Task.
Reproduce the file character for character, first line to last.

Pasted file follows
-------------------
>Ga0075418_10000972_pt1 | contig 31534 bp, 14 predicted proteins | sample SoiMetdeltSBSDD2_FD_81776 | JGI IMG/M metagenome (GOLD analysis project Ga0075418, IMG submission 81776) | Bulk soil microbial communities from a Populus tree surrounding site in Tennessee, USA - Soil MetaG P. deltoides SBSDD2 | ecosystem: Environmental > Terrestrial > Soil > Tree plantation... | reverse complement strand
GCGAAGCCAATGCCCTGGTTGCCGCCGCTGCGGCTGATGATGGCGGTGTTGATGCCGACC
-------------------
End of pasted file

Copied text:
>Ga0075418_10000972_pt1 | contig 31534 bp, 14 predicted proteins | sample SoiMetdeltSBSDD2_FD_81776 | JGI IMG/M metagenome (GOLD analysis project Ga0075418, IMG submission 81776) | Bulk soil microbial communities from a Populus tree surrounding site in Tennessee, USA - Soil MetaG P. deltoides SBSDD2 | ecosystem: Environmental > Terrestrial > Soil > Tree plantation... | reverse complement strand
GCGAAGCCAATGCCCTGGTTGCCGCCGCTGCGGCTGATGATGGCGGTGTTGATGCCGACC